Do you remember what it was like as a child to know your grandparents were coming for Christmas? If you were young enough, you probably didn’t have a strong concept of time—you simply knew they could arrive at any moment. That anticipation filled the day with excitement, as you eagerly kept watch for their arrival.
You might expect that all of Israel would have been similarly excited in anticipation of the promised Messiah—particularly the religious leaders, who would have been thoroughly acquainted with the prophecy regarding Christ’s birth.
But that was not the case. While the priests and scribes knew He was coming, they did not live in eager anticipation. In fact, Scripture shows us that they greeted the news of His arrival with apathetic indifference.
Gathering together all the chief priests and scribes of the people, [Herod] inquired of them where the Messiah was to be born. They said to him, “In Bethlehem of Judea; for this is what has been written by the prophet: ‘And you, Bethlehem, Land of Judah, are by no means least among the leaders of Judah, for out of you shall come forth a Ruler who will shepherd My people Israel.’” (Matthew 2:4-6)
In his commentary on Matthew’s gospel, John MacArthur notes what is missing in the priests’ and scribes’ reaction:
Although they proved that they knew where His birth was predicted to be (common knowledge among the Jews, John 7:42), they showed no belief or special interest in the announcement of the magi that they had seen the star given as a sign of that birth.  John MacArthur, The MacArthur New Testament Commentary: Matthew 1-7 (Chicago: Moody Press, 1985), 33.
Part of their indifference may have been due to the common misconceptions about the kind of leader the Messiah was going to be. The gospels make it clear that the Jews anticipated a Messiah who would set them free from Rome’s rule—a military and political leader, not a humble Savior. If the religious leaders had similar expectations, they might have seen the Messiah’s arrival as a threat to the considerable political influence they wielded under Rome’s authority.
While Scripture doesn’t explicitly reveal the motivation for their indifference, John MacArthur explains that their response to Herod’s inquiry proves it was certainly not due to ignorance:
Even the unbelieving, politicized, self-serving Jewish leaders recognized that God’s Word clearly spoke of a literal, personal Messiah-a historical figure, born in Bethlehem in Judea, come to rule Israel. They did not accept Him when He was born or when He preached and taught or when He suffered and died; they were, in fact, His supreme enemies. Yet they acknowledged that the One predicted to come would be sent by the Lord to rule the Lord’s people. Contrary to what many, perhaps most, unbelieving Jews today think, those ancient teachers of Israel knew that the coming Messiah, the Christ, would be more than a godly attitude or the personified perfection of the Jewish kingdom. The Messiah would be a real man born among men, sent to rule men. Those chief priests and scribes had a far from perfect idea of what Christ would be like and of what He would do, but they had more than enough knowledge to have enabled them to recognize Him when He came and to know that they, like the magi, should worship Him. They knew, but they did not believe. Consequently, a few years later their initial indifference to Jesus would turn to rejection and persecution. These who now ignored Him would soon become His hateful, venomous murderers.  The MacArthur New Testament Commentary: Matthew 1-7, 33-34.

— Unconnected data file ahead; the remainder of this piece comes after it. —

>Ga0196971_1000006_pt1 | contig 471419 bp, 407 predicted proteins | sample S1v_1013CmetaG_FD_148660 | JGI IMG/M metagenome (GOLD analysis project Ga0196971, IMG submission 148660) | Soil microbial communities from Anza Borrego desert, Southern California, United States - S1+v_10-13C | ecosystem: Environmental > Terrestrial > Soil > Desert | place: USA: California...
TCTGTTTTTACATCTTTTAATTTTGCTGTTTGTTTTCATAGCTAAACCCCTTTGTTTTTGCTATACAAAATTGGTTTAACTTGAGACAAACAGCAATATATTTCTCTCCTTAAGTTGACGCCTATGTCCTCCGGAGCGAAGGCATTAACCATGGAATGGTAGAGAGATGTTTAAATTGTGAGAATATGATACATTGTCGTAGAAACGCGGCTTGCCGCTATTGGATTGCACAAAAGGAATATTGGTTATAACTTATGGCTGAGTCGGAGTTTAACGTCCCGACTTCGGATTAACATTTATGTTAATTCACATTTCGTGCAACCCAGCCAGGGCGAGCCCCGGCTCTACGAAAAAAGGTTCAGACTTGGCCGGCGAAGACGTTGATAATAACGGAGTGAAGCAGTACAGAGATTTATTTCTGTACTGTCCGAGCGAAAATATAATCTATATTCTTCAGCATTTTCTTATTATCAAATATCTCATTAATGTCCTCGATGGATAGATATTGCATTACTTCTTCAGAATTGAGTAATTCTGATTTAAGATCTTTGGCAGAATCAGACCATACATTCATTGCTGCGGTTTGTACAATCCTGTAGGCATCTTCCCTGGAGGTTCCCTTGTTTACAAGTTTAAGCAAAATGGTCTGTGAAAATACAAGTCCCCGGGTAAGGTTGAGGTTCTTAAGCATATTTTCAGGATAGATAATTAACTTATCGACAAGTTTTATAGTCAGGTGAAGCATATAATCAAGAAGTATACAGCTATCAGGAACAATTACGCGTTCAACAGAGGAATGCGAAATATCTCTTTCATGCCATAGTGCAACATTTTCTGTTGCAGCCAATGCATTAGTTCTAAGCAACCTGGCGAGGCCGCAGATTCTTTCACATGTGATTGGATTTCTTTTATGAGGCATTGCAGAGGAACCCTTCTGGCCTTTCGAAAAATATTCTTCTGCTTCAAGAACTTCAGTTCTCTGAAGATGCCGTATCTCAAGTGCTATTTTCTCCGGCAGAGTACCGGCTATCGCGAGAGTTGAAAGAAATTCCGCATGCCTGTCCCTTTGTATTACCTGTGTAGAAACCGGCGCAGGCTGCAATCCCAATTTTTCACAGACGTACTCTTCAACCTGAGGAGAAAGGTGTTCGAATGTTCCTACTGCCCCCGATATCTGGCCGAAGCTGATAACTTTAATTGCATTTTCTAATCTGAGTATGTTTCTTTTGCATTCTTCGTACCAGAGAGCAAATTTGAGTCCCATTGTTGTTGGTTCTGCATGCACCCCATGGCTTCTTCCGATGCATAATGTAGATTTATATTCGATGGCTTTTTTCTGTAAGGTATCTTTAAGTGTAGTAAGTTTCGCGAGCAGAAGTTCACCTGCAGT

Plenty of people today react to the news of Christ’s birth with similar indifference and disdain. They might know the details of His incarnation, but they are utterly unmoved by the truth of His life and sacrifice on behalf of sinners. Perhaps they subscribe to a system of works-righteousness similar to the priests and scribes—one that erroneously makes Christ unnecessary to their acceptance into heaven.
Others simply assume they can deal with Jesus on their terms, according to their timetable. They don’t believe they’re in desperate need of a Savior, so they’re indifferent to the redemption He offers. Many professing believers fall into this category, as they have no true love for Christ because they have never truly bent their knees in repentance and faith in the first place.
However, as John MacArthur explains, no one stays totally indifferent to Christ.
Some, like Herod, are immediately hateful, wanting to know nothing of God’s way except how to attack and, if possible, destroy it. Others, like the chief priests and scribes, pay little if any attention to God and His way. They are those over whom Jeremiah heartbrokenly lamented, “Is it nothing to all you who pass this way?” (Lamentations 1:12). What they know of God they do not accept or obey. At most, He is given lip service. Eventually, of course, this second group inevitably joins the first-because indifference to God is simply hatred that is concealed and rejection that is delayed.  The MacArthur New Testament Commentary: Matthew 1-7, 34.